POGO writes Pres Obama about State’s Inspector General, urges appointment of a "truly independent and aggressive" IG

Retired diplomat, Patricia Kushlis of WhirledView has long been blogging about HR issues at the State Department and the Office of the Inspector General’s oversight work at the State Department. Her latest post from October 12 is titled, “Smoking Gun Or Whitewash – the Continuing State Department Human Resources Saga” where she writes:

Last March, the State Department’s Office of the Inspector General (the Department is still without an Inspector General since Cookie Krongard left the building under a cloud during the Bush administration) signed off on the results of its investigation of the “integrity and fairness” of the Foreign Service Selection Board Process between 2004 and 2008. This OIG investigation began in July 2009, and ended in October 2009.

The original task – as assigned to the OIG by the Under Secretary for Management – was to investigate the integrity of the process from top to bottom. The OIG, nevertheless, managed to get the job whittled down to an investigation of the system as it applies primarily to Class One Officers and the Senior Foreign Service with a few paragraphs dealing with Foreign Service Specialist complaints and implications of Foreign Service expansion thrown in.

On the surface, the report begins as a total white wash. Its first key judgment concludes that “the processes by which annual Selection Boards promote, low-rank, and award Foreign Service personnel are fundamentally fair and trustworthy.” If you stop reading there, you’ll undoubtedly conclude that all’s right in Foggy Bottom’s Human Resources world whether the bottom is visible through all the murk obfuscating the system’s operations – or not.  

Active links added above. You can read the entire post and the rest of her “the State Department needs a broom” posts here.

Now, the watchdog group, POGO (remember the scandalous Kabul embassy guards snafu?) has turned its attention to the State Department’s Office of the Inspector General.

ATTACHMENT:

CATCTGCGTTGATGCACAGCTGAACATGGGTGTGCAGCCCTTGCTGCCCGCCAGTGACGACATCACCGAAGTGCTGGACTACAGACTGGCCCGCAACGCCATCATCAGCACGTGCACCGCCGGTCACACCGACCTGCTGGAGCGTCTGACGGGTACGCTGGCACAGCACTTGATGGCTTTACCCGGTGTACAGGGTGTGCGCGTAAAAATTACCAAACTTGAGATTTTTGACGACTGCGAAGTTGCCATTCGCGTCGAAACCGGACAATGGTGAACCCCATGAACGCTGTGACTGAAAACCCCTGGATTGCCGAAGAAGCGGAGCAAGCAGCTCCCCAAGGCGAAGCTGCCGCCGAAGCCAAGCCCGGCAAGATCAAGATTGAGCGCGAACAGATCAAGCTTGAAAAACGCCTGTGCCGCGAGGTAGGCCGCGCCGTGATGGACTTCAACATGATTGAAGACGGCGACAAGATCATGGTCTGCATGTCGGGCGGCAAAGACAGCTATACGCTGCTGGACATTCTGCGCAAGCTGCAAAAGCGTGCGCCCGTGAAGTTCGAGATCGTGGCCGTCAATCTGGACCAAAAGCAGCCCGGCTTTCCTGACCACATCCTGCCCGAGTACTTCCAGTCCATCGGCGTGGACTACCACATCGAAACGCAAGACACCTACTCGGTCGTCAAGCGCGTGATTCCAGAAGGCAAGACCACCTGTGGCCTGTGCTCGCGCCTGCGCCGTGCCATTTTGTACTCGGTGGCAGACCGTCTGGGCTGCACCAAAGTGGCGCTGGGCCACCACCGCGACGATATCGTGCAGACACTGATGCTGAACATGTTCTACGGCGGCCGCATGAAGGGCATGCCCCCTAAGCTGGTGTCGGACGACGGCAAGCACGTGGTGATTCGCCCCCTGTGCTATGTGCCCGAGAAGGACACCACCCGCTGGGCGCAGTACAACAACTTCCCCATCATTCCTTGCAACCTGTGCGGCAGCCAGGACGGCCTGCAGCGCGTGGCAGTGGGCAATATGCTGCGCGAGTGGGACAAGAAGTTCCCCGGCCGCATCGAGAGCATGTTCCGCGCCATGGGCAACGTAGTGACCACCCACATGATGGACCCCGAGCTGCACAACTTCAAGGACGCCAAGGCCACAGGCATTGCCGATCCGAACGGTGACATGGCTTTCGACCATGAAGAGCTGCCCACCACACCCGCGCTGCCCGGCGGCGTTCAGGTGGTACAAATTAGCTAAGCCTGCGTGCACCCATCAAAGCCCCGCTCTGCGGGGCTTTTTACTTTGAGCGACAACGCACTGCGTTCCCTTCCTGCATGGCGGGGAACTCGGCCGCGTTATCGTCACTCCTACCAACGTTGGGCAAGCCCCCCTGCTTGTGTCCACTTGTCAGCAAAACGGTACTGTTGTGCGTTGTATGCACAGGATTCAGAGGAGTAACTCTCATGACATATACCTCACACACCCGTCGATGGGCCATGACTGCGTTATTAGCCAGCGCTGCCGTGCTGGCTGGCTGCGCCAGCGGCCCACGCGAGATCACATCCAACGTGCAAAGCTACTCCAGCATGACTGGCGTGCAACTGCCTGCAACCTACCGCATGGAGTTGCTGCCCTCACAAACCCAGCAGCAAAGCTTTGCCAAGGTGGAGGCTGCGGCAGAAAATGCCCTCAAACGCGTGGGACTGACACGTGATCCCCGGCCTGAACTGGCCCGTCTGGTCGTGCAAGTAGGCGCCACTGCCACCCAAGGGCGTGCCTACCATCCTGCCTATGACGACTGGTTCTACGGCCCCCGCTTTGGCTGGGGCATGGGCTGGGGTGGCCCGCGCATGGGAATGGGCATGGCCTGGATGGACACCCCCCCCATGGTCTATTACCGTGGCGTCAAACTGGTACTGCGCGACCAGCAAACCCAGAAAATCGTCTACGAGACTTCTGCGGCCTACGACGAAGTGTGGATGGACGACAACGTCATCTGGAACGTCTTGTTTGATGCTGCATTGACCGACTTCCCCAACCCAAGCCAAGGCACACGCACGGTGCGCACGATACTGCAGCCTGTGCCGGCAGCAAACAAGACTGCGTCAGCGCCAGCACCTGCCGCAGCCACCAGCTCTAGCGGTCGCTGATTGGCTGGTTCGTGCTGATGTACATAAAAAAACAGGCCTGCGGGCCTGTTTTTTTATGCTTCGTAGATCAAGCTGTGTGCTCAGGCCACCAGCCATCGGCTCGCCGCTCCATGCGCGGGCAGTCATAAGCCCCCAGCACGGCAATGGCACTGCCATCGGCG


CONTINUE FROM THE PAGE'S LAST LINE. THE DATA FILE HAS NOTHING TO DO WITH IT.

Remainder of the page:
On November 18, POGO, the Project on Government Oversight wrote a letter to President Obama questioning the independence of the State Department’s Inspector General.  Actually — this would be the Deputy Inspector General, Ambassador Harold W. Geisel, who has been in an acting capacity since June 2008. POGO writes:

[A] POGO investigation has found that the Department of State has been without a permanent IG for nearly three years. In addition, our investigation has identified a number of serious concerns about the independence of State’s de facto IG, Ambassador Harold W. Geisel.[3] These concerns illustrate some of the inherent problems associated with State’s long-standing pattern of utilizing career management officials with Foreign Service experience as IG in an acting capacity—a practice the Government Accountability Office (GAO) has argued “creates at a minimum an appearance of a conflict of interest at the very top.”[4] We urge that you promptly nominate a truly independent and aggressive permanent State IG.

This request is particularly pressing in light of an October 12, 2010, external peer review of the section of the State Office of Inspector General (OIG) responsible for “oversight and assistance for high-cost, high-risk Department programs located in crisis and post conflict areas and countries,” which is called the Middle East Regional Office (MERO).[5] The review, conducted by the National Aeronautics and Space Administration (NASA) OIG on behalf of the Council of Inspectors General on Integrity and Efficiency (CIGIE), identified numerous troubling deficiencies in MERO’s performance.[6] One of the deficiencies was MERO’s regular issuance of audit report conclusions not fully supported by evidence. That finding caused MERO to reclassify all audits completed from its creation in January 2008 until September 30, 2009, as assessment reports, which means that MERO did not complete a single audit during that timeframe.
[…]
The GAO has repeatedly highlighted both the real and perceived threat posed to State OIG’s independence by this practice.[18] One of the concerns specific to officials with Foreign Service experience leading the OIG in an acting capacity, according to GAO, is the “personal impairments to independence that could result when reviewing the bureaus and posts of fellow Foreign Service officers and diplomats.”[19] For this reason, career Foreign Service Officers are specifically prohibited in statute from being appointed permanent IG.[20]
[…]
From January 2003 through May 2005, State OIG was led by four Acting IGs, all of whom were long-time Department employees with the rank of Ambassador.[22] Three of these four have followed their service as Acting IGs by going back into the Foreign Service as Ambassadors.[23] Following the departure of Krongard in January 2008, Ambassador Geisel took over as Acting IG and remains in charge of the office.[24] Geisel’s tenure as de facto IG has been extraordinarily long. He has not been vetted by Congress, which is especially important for IGs, who, under the Inspectors General Act of 1978, serve two masters: both the President and the Congress.[25]